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Huawei thanks US for 'raising 5G awareness' by banning telecom kit giant's wares

It's like talking to my children, sighs marketing bigwig

Huawei top brass took to the stage in Shenzhen this week to insist that everything was fine and dandy in the company's world, despite the shrieking from US lawmakers.

In front of an audience of 750, deputy chairman Ken Hu described 2018 as an "eventful" year for the company and thanked the assembled media for "paying so much attention" to the Chinese outfit.

uncle sam

US: We'll pull security co-operation if you lot buy from Huawei


If 2018 was eventful, it'll be interesting to see how Hu describes 2019. The US has ramped up the rhetoric by threatening its pals with a withdrawal of security cooperation if they buy kit from the company, and the UK's Huawei Cyber Security Evaluation Centre (HCSEC) gave the company a good kicking over some decidedly whiffy coding practices.

On the plus side for Hu, at least the likes of Germany have managed to resist the increasingly shrill demands from the US to ditch the company's gear.

Still, Hu was happy with how the whole 5G thing was going and flung up slides showing that in the first year of the technology, there were 100,000+ 5G base stations and 40+ phones. Except there aren't.

Handsets remain a scarce commodity. Huawei's own 5G flagship, the foldable Mate X, was conspicuous by its absence (although as things have turned out, that might not be such a bad thing). Catherine Chen, president of the company's Public Affairs and Communications Department, explained that Hu was really talking about contracts signed with telcos, and told The Register that Huawei had actually shipped 70,000 base stations, and the deployment of those were up to the telcos concerned.

Exaggeration and hyberbole about 5G? Say it ain't so!

The orange elephant in the room did, however, have to be addressed, and Hu stated the company believes that "trust or distrust should be based on fact", pointing to the company's new transparency centre in Brussels and the multibillion-dollar transformation plan to deal with its dodgy code. He also congratulated the European Union on its privacy efforts while pointedly ignoring the US.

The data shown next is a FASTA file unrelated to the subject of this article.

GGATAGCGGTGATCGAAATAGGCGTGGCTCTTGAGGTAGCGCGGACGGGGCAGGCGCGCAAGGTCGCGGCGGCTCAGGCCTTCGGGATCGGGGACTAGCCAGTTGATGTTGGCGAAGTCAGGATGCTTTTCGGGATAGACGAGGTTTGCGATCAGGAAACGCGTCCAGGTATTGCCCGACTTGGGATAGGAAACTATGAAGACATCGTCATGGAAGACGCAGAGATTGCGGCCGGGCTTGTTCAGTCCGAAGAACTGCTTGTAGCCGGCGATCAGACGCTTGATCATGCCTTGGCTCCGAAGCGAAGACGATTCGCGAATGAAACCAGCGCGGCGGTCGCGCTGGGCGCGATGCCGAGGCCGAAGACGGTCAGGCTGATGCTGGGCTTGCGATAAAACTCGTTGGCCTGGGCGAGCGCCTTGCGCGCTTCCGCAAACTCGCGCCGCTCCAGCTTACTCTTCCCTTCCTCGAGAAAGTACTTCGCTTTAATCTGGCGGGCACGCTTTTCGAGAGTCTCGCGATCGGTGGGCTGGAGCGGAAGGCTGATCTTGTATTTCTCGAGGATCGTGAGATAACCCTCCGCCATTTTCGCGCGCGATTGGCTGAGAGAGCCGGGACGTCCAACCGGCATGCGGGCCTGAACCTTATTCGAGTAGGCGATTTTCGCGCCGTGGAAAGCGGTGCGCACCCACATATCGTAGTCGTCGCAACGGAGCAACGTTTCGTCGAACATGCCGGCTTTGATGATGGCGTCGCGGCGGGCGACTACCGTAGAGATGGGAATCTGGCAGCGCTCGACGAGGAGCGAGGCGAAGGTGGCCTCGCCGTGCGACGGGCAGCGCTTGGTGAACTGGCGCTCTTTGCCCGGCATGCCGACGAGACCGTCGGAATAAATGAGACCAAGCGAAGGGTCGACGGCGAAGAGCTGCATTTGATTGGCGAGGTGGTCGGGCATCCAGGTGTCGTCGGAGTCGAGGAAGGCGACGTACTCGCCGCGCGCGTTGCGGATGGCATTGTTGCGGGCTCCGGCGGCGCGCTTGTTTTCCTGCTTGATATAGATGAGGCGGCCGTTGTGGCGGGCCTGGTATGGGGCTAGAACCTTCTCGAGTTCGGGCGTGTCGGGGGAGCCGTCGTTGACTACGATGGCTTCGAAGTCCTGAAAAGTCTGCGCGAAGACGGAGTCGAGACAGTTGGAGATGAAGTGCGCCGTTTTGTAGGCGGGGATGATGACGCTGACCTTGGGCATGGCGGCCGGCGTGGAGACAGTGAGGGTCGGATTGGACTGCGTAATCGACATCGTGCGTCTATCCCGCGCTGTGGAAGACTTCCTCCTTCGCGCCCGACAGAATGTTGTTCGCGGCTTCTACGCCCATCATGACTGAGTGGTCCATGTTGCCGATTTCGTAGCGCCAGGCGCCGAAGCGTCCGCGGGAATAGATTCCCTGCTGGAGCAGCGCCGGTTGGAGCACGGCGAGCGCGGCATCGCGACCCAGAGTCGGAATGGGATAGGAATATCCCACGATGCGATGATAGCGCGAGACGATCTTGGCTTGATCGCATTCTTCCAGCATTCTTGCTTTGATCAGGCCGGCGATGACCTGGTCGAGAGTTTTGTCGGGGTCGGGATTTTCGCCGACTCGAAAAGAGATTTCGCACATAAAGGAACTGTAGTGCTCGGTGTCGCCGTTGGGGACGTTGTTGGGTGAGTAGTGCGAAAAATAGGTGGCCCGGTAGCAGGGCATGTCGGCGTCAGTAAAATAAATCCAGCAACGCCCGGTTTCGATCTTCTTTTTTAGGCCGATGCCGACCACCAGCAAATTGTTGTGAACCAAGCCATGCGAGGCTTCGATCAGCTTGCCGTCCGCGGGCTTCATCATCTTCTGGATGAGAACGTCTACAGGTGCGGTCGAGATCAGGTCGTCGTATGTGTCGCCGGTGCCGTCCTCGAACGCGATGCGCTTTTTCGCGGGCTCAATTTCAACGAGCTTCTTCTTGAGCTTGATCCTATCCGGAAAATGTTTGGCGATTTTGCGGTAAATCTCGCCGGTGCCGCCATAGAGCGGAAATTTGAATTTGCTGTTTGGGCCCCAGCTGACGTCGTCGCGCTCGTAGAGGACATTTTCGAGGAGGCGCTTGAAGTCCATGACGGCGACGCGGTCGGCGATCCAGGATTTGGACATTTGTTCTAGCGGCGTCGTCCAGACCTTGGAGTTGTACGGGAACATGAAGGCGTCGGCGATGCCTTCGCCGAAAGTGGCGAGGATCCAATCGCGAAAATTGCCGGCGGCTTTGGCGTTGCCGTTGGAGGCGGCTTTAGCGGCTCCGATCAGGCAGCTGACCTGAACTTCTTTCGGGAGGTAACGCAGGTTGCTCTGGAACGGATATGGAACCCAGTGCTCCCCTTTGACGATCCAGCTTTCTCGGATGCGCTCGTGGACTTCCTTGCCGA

Let's talk security turkey

John Suffolk, Huawei's security boss and former UK government IT bigwig, was a little more blunt.

While he accepted that Huawei's code contained a lot of "clutter" that had built up over the years, he felt the company was being singled out for special attention "because we're a Chinese company, the spotlight will always be on us".

He also promised that the transformation plan, details of which have been infuriatingly limited up to now, would be presented in the coming months.

Suffolk, of course, has the final veto on Huawei's products from a security standpoint, with the company's Independent Cyber Security Lab (ICSL) reporting to him with data from internal testing.

The company also allows its code to be inspected (as by HCSEC), although as for open-sourcing the whole lot and being done with it, Suffolk scoffed: "Do you honestly expect we're going to open-source our crown jewels?"

Though Suffolk insisted the company will comply with every certification requirement and standard set by its customers, and that the company would be "as open as possible", he said: "Some people you're never going to convince." He went on to say that countries such as the US were doing their citizens a "disservice" by barring Huawei from the marketplace.

As well as putting an America-sized dent in the giant's revenues.

Certainly, the US government presents a challenge. Chief marketing officer Peter Zhou described explaining the technology to officials as similar to how he would explain it to his children, resorting to PlayStation metaphors to get the point across.

Zhou also pointed out that the barring of Huawei from the US marketplace would not make the country a leader in 5G. The spectrum allocation, for one thing, will make international roaming a tad tricky without phones becoming more complicated (and expensive).

However, the furore generated by the US, which Chen said after a decade of rumbling turned "radical" during the Trump presidency, has brought some benefits. She reckoned that the controversy had done much to publicise and raise awareness of 5G and increase the size of the market.

While Washington's shenanigans were "not the biggest problem" faced by the company over its 30-year history, Chen said Huawei would still very much like in on the US market, even though many telco contracts have now been signed with other 5G providers.

The company is therefore putting its faith in the lumbering US judicial system, which Chen described, without a trace of irony, as "fair, just and transparent".

In the meantime, with regard to continuing accusations of Chinese government interference, the company continues to trot out its corporate line, Jerry Maguire-style: "Show us the evidence." ®

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